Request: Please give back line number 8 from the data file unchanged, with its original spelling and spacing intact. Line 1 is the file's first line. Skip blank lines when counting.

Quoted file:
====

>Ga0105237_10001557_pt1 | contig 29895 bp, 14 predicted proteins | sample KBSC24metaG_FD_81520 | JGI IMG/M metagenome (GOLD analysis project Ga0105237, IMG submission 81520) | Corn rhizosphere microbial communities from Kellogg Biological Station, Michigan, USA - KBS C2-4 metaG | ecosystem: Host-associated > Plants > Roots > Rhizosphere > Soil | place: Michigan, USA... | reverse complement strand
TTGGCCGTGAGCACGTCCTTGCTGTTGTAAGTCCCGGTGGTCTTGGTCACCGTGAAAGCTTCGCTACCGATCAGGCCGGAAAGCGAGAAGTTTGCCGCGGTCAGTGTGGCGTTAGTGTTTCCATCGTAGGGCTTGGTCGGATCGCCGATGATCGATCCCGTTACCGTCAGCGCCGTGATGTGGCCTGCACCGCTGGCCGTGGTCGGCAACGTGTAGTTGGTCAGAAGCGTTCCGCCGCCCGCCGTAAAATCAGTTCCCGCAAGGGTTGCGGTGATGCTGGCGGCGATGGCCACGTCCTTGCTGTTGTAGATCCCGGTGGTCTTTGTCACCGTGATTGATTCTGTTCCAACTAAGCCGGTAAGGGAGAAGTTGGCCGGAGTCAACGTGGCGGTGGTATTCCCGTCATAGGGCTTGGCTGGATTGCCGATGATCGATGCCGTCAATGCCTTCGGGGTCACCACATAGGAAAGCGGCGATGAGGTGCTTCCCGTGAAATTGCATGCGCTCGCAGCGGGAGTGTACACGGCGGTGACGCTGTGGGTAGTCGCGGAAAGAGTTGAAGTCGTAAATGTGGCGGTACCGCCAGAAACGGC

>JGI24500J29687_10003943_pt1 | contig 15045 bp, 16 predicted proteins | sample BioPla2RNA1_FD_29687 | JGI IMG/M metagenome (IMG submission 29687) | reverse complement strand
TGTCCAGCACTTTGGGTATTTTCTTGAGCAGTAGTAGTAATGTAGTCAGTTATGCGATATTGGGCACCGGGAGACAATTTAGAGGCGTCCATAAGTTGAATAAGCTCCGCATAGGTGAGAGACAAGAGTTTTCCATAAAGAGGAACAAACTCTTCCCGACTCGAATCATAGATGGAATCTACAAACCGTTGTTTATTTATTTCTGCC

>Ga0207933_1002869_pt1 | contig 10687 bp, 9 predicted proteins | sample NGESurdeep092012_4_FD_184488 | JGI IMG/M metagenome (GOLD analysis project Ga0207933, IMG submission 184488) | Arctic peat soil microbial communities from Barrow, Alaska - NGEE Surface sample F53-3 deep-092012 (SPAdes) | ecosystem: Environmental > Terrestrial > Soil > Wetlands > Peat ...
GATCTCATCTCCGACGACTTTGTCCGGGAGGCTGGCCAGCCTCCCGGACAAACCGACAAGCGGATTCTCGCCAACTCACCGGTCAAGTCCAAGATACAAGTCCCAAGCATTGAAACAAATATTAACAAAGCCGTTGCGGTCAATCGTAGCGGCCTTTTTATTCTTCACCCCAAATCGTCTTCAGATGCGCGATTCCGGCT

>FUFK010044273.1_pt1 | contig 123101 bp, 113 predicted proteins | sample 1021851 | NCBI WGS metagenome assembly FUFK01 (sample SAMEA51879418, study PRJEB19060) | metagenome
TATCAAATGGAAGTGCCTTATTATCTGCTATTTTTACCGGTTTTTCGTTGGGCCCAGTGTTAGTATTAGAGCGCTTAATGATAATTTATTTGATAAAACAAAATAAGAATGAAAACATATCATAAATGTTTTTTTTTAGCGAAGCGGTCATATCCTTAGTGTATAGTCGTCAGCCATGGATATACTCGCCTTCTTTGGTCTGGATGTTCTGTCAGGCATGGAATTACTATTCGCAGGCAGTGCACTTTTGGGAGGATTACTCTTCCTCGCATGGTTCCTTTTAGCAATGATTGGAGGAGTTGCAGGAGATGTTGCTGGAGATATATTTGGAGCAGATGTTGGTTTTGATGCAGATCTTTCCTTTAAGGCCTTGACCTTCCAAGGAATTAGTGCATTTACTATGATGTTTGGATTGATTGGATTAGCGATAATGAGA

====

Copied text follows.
TATCAAATGGAAGTGCCTTATTATCTGCTATTTTTACCGGTTTTTCGTTGGGCCCAGTGTTAGTATTAGAGCGCTTAATGATAATTTATTTGATAAAACAAAATAAGAATGAAAACATATCATAAATGTTTTTTTTTAGCGAAGCGGTCATATCCTTAGTGTATAGTCGTCAGCCATGGATATACTCGCCTTCTTTGGTCTGGATGTTCTGTCAGGCATGGAATTACTATTCGCAGGCAGTGCACTTTTGGGAGGATTACTCTTCCTCGCATGGTTCCTTTTAGCAATGATTGGAGGAGTTGCAGGAGATGTTGCTGGAGATATATTTGGAGCAGATGTTGGTTTTGATGCAGATCTTTCCTTTAAGGCCTTGACCTTCCAAGGAATTAGTGCATTTACTATGATGTTTGGATTGATTGGATTAGCGATAATGAGA